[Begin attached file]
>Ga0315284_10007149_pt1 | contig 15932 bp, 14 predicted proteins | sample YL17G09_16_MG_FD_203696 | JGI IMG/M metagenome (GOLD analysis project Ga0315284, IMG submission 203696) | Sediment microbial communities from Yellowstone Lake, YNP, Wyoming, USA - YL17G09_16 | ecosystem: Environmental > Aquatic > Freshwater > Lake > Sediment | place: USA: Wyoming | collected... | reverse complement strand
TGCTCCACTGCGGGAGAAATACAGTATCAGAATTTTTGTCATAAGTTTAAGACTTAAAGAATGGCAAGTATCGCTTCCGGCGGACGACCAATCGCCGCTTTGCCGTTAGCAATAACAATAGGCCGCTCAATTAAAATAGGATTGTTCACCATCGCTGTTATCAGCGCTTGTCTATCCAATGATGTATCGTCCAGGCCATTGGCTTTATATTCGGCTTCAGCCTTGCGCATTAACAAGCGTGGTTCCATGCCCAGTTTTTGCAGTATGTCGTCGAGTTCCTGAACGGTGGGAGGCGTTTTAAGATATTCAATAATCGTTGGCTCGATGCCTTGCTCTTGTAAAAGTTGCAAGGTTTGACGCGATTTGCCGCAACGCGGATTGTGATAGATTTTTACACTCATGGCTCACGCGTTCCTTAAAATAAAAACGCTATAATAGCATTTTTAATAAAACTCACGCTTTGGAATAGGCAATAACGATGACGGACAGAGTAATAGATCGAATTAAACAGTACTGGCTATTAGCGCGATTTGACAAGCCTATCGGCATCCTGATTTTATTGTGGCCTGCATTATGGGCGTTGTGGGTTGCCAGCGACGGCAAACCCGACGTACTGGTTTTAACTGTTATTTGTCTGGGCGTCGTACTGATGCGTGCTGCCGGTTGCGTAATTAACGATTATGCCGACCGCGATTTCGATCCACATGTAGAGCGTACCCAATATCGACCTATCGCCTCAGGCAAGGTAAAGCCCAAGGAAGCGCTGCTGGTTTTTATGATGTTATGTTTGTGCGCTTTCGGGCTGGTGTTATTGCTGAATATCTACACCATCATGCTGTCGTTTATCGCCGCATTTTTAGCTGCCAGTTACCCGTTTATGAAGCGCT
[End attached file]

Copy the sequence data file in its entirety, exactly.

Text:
>Ga0315284_10007149_pt1 | contig 15932 bp, 14 predicted proteins | sample YL17G09_16_MG_FD_203696 | JGI IMG/M metagenome (GOLD analysis project Ga0315284, IMG submission 203696) | Sediment microbial communities from Yellowstone Lake, YNP, Wyoming, USA - YL17G09_16 | ecosystem: Environmental > Aquatic > Freshwater > Lake > Sediment | place: USA: Wyoming | collected... | reverse complement strand
TGCTCCACTGCGGGAGAAATACAGTATCAGAATTTTTGTCATAAGTTTAAGACTTAAAGAATGGCAAGTATCGCTTCCGGCGGACGACCAATCGCCGCTTTGCCGTTAGCAATAACAATAGGCCGCTCAATTAAAATAGGATTGTTCACCATCGCTGTTATCAGCGCTTGTCTATCCAATGATGTATCGTCCAGGCCATTGGCTTTATATTCGGCTTCAGCCTTGCGCATTAACAAGCGTGGTTCCATGCCCAGTTTTTGCAGTATGTCGTCGAGTTCCTGAACGGTGGGAGGCGTTTTAAGATATTCAATAATCGTTGGCTCGATGCCTTGCTCTTGTAAAAGTTGCAAGGTTTGACGCGATTTGCCGCAACGCGGATTGTGATAGATTTTTACACTCATGGCTCACGCGTTCCTTAAAATAAAAACGCTATAATAGCATTTTTAATAAAACTCACGCTTTGGAATAGGCAATAACGATGACGGACAGAGTAATAGATCGAATTAAACAGTACTGGCTATTAGCGCGATTTGACAAGCCTATCGGCATCCTGATTTTATTGTGGCCTGCATTATGGGCGTTGTGGGTTGCCAGCGACGGCAAACCCGACGTACTGGTTTTAACTGTTATTTGTCTGGGCGTCGTACTGATGCGTGCTGCCGGTTGCGTAATTAACGATTATGCCGACCGCGATTTCGATCCACATGTAGAGCGTACCCAATATCGACCTATCGCCTCAGGCAAGGTAAAGCCCAAGGAAGCGCTGCTGGTTTTTATGATGTTATGTTTGTGCGCTTTCGGGCTGGTGTTATTGCTGAATATCTACACCATCATGCTGTCGTTTATCGCCGCATTTTTAGCTGCCAGTTACCCGTTTATGAAGCGCT